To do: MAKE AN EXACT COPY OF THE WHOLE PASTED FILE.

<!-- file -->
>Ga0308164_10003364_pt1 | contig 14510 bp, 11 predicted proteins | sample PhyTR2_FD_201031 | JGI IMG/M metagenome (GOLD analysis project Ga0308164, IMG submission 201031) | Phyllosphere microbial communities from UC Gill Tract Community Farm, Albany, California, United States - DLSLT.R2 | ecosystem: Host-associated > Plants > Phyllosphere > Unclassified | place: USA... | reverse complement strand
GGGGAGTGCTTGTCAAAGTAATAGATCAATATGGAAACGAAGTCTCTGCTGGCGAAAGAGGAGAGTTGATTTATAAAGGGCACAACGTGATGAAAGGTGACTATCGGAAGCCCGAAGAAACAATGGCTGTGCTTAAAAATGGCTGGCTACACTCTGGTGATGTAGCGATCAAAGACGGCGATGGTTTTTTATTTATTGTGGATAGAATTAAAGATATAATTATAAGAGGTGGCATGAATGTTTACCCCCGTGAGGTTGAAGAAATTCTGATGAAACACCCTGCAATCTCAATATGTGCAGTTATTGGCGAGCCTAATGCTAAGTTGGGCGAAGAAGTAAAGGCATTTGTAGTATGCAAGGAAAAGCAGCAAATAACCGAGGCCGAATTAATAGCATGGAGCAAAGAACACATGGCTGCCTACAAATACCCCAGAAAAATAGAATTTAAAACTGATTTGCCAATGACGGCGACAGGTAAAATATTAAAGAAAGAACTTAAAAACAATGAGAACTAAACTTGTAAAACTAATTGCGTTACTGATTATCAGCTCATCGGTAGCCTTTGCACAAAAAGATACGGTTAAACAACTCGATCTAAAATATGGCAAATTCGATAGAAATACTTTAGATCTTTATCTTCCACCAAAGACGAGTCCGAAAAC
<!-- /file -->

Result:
>Ga0308164_10003364_pt1 | contig 14510 bp, 11 predicted proteins | sample PhyTR2_FD_201031 | JGI IMG/M metagenome (GOLD analysis project Ga0308164, IMG submission 201031) | Phyllosphere microbial communities from UC Gill Tract Community Farm, Albany, California, United States - DLSLT.R2 | ecosystem: Host-associated > Plants > Phyllosphere > Unclassified | place: USA... | reverse complement strand
GGGGAGTGCTTGTCAAAGTAATAGATCAATATGGAAACGAAGTCTCTGCTGGCGAAAGAGGAGAGTTGATTTATAAAGGGCACAACGTGATGAAAGGTGACTATCGGAAGCCCGAAGAAACAATGGCTGTGCTTAAAAATGGCTGGCTACACTCTGGTGATGTAGCGATCAAAGACGGCGATGGTTTTTTATTTATTGTGGATAGAATTAAAGATATAATTATAAGAGGTGGCATGAATGTTTACCCCCGTGAGGTTGAAGAAATTCTGATGAAACACCCTGCAATCTCAATATGTGCAGTTATTGGCGAGCCTAATGCTAAGTTGGGCGAAGAAGTAAAGGCATTTGTAGTATGCAAGGAAAAGCAGCAAATAACCGAGGCCGAATTAATAGCATGGAGCAAAGAACACATGGCTGCCTACAAATACCCCAGAAAAATAGAATTTAAAACTGATTTGCCAATGACGGCGACAGGTAAAATATTAAAGAAAGAACTTAAAAACAATGAGAACTAAACTTGTAAAACTAATTGCGTTACTGATTATCAGCTCATCGGTAGCCTTTGCACAAAAAGATACGGTTAAACAACTCGATCTAAAATATGGCAAATTCGATAGAAATACTTTAGATCTTTATCTTCCACCAAAGACGAGTCCGAAAAC